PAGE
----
Research4Life, through which researchers in lower and middle-income countries can gain free or low-cost access to subscription research content, is working on ways to expand its work to understand how our industry can best enable an equitable transition to open access in those countries. According to this recent White Paper, in 2018, only 16% of authors from Research4Life countries publish their results under a Gold open access model.
Beasley: How and with whom can publishers partner to progress solutions to the SDGs?
Oefelein: In the context of operational sustainability, publishers should adopt goals and best-practices in as many areas as possible. For example, by committing to becoming net carbon zero, by committing to gender equality in senior leadership positions, and by focusing on crucial topics such as anti-racism.
These goals might be synced to both internal codes of conducts and wider community initiatives such as The Climate Pledge or the Joint Commitment for Action on Inclusion and Diversity in Publishing.
To support the pathways to reaching these goals, publishers should hire dedicated staff, with specialist sustainability expertise in areas such as operations, production, HR or purchasing. Staff surveys and internal networks can provide fresh perspectives. A public Sustainability Report sheds light on these goals and allows for regular and evidence-based progress monitoring.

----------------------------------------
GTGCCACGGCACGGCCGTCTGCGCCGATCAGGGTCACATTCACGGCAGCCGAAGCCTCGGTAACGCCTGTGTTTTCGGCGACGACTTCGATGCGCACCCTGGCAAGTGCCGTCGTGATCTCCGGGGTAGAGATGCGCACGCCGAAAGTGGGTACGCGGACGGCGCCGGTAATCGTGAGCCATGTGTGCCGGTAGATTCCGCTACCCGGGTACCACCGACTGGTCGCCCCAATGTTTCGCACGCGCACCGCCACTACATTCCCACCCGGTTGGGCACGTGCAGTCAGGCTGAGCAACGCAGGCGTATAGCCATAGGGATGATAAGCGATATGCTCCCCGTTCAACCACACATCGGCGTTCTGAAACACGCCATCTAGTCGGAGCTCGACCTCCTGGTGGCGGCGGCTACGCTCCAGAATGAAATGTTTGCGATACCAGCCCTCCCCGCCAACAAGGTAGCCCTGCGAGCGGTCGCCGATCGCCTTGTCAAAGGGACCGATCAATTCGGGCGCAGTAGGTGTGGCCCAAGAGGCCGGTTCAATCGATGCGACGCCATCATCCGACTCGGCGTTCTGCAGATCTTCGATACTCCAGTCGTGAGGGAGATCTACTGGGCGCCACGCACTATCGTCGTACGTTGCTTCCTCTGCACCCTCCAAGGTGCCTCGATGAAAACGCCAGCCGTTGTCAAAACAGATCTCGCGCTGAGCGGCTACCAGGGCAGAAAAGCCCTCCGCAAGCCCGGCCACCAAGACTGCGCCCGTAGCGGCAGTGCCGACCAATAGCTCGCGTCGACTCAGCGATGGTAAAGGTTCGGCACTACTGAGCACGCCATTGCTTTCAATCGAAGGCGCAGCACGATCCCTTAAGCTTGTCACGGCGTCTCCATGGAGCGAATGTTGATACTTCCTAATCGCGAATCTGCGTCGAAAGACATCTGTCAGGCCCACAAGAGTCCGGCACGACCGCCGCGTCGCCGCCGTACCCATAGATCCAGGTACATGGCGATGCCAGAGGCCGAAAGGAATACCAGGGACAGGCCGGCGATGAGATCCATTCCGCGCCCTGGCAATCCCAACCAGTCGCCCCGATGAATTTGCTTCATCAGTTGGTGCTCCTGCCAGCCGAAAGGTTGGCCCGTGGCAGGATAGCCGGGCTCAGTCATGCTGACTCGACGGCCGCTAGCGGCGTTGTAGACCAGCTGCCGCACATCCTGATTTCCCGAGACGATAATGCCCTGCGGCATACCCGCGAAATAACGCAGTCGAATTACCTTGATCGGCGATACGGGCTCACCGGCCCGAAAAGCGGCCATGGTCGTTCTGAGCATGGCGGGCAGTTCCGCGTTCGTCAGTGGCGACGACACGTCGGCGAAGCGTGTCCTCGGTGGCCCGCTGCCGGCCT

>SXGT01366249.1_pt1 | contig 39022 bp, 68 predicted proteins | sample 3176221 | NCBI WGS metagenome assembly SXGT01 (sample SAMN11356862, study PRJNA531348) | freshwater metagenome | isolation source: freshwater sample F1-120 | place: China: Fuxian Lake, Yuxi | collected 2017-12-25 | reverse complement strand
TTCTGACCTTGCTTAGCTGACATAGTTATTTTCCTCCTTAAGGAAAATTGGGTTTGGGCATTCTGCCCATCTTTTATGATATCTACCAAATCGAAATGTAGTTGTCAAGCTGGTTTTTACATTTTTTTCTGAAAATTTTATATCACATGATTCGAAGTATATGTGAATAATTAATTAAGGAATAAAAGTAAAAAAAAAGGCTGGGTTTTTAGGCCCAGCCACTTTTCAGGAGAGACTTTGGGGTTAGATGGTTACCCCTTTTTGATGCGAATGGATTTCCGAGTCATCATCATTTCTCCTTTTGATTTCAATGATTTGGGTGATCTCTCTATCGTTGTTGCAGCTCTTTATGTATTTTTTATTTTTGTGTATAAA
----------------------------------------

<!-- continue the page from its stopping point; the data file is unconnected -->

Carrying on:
But there is more that can be done and partnerships can be a powerful way to gain even further traction. The Pearson Affordable Learning Fund, launched over 10 years ago for example, invests in companies that build solutions for educational services across Africa, Asia, and Latin America.
I was fortunate to recently participate in a unique publisher-library partnership between Springer Nature and VSNU to advance our understanding of the societal impact of research. Together with libraries, we held several workshops for researchers on how to devise a societal impact strategy.
Looking ahead, one of the most exciting partnership initiatives, in my view, is the Pistoia Alliance, a dynamic R&D forum in Life Sciences. The alliance stimulates and supports pre-competitive collaboration and open sharing amongst companies, start-ups, publishers, practitioners, to facilitate innovation and best practices.
I think that this way of working, let’s call it Open Innovation, has game changing potential as it involves pooling together multiple stakeholders to speed up the pathway from research and publication to tech-transfer and application. It’s also why we must work together to save the world.
Views expressed are the opinions of the author and do not represent endorsement by Springer-Nature.